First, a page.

Data Sharing: Revolutionising financial crime prevention

by Benjamin David, Editor, The Payments Association
Data sharing

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What is this article about?

The increasing need for enhanced data sharing in the payments industry to combat the rising threat of financial crime, specifically money laundering and online-enabled fraud.

Why is this important?

Financial crime poses significant risks to the growth and security of the payments industry and the economy, and improved data sharing is essential for effective crime prevention and detection.

What’s next?

The implementation of new regulations, advanced technologies, and public-private partnerships for more efficient economic crime prevention

The urgency around combatting the threat of financial crime in the payments sector has become increasingly vocal in recent years, reflected in The Payments Association 2023 report, Data Sharing to Prevent Economic Crime; Why You Can Now Share Data with Confidence. The report, produced with the support and involvement of Form3, finds money laundering and fraud are the biggest threats to the growth of the payments industry and the security of the UK. Indeed, the report showcases the sophistication and volume of money laundering, with global estimates suggesting that approximately $2 trillion is laundered annually. In the UK, fraud constitutes over 40% of all recorded crimes, with a sizeable percentage being online-enabled.

The report reveals that criminals are improving at defrauding customers, avoiding detection and laundering the proceeds across the private and public sectors. Moreover, the payments industry must be designed to enable and facilitate data sharing. Even though there are legal obligations, a plethora of matters lack data-sharing incentives with other payments companies. These include:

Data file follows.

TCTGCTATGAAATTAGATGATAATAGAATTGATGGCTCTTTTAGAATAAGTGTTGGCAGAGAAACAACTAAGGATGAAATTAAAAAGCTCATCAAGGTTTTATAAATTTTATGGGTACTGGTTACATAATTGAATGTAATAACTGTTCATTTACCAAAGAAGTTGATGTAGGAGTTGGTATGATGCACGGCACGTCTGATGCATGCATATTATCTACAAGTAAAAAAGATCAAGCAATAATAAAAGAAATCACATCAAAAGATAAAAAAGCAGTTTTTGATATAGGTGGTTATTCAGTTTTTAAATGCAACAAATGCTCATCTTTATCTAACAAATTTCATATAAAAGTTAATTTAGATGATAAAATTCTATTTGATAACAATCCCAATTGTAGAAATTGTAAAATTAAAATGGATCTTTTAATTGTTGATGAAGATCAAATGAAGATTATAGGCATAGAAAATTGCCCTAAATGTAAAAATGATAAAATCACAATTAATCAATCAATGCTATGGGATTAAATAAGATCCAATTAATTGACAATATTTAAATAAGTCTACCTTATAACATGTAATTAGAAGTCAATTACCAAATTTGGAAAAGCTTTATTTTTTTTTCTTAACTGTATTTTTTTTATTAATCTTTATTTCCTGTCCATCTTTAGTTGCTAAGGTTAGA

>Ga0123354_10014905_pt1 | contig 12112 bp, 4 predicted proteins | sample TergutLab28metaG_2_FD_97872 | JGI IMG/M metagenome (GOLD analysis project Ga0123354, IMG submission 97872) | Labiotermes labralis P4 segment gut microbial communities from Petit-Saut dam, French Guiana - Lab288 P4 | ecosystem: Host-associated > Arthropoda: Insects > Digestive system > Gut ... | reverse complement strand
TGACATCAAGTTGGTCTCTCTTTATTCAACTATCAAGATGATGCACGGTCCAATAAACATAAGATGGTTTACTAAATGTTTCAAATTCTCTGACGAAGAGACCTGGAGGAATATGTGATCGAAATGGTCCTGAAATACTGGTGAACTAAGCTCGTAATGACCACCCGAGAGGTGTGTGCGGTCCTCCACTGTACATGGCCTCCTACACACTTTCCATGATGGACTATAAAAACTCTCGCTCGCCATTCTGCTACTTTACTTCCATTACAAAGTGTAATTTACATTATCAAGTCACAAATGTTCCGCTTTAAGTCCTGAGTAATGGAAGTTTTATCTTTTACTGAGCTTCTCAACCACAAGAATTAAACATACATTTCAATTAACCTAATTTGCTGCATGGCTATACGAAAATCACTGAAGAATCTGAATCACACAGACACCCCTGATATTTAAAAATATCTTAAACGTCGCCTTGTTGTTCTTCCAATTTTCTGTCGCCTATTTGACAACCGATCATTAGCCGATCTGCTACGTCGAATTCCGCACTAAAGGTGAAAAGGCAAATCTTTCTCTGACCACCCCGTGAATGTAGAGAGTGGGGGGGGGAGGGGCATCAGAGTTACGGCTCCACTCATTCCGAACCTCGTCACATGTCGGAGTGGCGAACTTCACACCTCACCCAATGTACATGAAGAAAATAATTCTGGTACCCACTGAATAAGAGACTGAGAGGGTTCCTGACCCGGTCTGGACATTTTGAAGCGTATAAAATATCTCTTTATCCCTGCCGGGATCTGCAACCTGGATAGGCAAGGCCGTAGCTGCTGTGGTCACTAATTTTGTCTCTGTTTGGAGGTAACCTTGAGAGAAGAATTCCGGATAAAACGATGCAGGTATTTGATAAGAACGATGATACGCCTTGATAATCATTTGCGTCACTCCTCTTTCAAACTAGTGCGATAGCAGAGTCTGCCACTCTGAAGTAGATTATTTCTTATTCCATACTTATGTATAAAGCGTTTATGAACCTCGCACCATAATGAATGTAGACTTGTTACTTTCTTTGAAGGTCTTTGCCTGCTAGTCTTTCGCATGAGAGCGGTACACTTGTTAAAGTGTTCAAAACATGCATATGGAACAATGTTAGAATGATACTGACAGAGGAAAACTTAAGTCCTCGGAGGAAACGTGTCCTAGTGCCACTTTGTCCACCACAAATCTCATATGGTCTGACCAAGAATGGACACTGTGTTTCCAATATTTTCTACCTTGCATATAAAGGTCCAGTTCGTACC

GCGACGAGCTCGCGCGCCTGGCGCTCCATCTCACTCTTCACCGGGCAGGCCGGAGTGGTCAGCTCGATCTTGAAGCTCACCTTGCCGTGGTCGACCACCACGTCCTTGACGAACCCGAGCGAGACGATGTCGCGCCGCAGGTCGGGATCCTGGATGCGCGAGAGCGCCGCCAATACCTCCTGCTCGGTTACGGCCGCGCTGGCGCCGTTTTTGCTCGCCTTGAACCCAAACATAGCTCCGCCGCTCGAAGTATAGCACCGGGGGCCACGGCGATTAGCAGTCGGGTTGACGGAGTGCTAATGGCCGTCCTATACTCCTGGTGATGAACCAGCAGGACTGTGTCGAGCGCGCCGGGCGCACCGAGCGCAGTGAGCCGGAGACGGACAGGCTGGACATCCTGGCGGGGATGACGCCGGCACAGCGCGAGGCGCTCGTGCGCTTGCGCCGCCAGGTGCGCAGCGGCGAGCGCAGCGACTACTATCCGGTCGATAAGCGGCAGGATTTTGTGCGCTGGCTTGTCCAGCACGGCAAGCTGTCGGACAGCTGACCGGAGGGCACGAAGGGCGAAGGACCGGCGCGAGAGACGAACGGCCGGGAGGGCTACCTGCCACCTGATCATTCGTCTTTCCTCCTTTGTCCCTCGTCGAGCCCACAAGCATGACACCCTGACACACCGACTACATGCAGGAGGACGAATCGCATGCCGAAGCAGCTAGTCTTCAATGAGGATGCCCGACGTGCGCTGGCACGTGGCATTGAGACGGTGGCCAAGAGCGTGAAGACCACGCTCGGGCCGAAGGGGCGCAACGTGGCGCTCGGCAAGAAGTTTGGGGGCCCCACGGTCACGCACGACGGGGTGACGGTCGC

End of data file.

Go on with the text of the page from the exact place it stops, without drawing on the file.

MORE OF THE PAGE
• Suspicious transactions or parties to the transactions
  • Victims of potential victims
  • Suspected or proven criminals

Crime identification and prevention have become increasingly complex and costlier with the payment industry’s increasing innovation and fragmentation. The report notes that organisations beyond financial services, including telcos and retailers, complicate data sharing and crime prevention measures, making solving the problem more challenging.

Why is the Payments industry not sharing data?

The payments industry’s reluctance to share data can be attributed to various factors, as revealed by The Payments Association’s 2023 survey on data sharing with its members. The range of barriers that Financial Institutions face when sharing data to prevent economic crime include:

  • Balancing data privacy
  • Siloed data within firms
  • Inconsistency in data format
  • Inaccurate data
  • Lack of incentives
  • Lack of alignment
  • Lack of suitable infrastructure
  • Costs or lack of business care for sharing
  • Economic crime
  • Reputational damage
  • Brexit

The fear of breaching data protection laws is of particular note, making companies reluctant to share information. The complexities of data protection legislation exacerbate these worries, finds the survey, especially under General Data Protection Regulation (GDPR) rules and other comparable frameworks, which impose strict data handling and sharing requirements.

A second noteworthy barrier is the internal structure of companies, which are prone to siloing. Here, inconsistent data formats and quality often result from technical limitations and legislative factors. Moreover, data-sharing is hindered by a lack of standardised infrastructure for data sharing in payments and the need for clear incentives for companies to participate in data-sharing initiatives.

Proposed legislation, like the UK’s Data Protection and Digital Information Bill, endeavours to redress these issues by clarifying the legal framework for data sharing. It aims to reform UK data protection laws, simplify the framework, facilitate digital identity verification, and enhance data sharing to combat economic crime. It also introduces ‘Recognised Legitimate Interests’ for data processing and creates provisions under the Proceeds of Crime Act 2002 for voluntary information sharing in economic crime prevention. Despite proposed legislation, data-sharing barriers will only continue without effective implementation and adoption by the industry.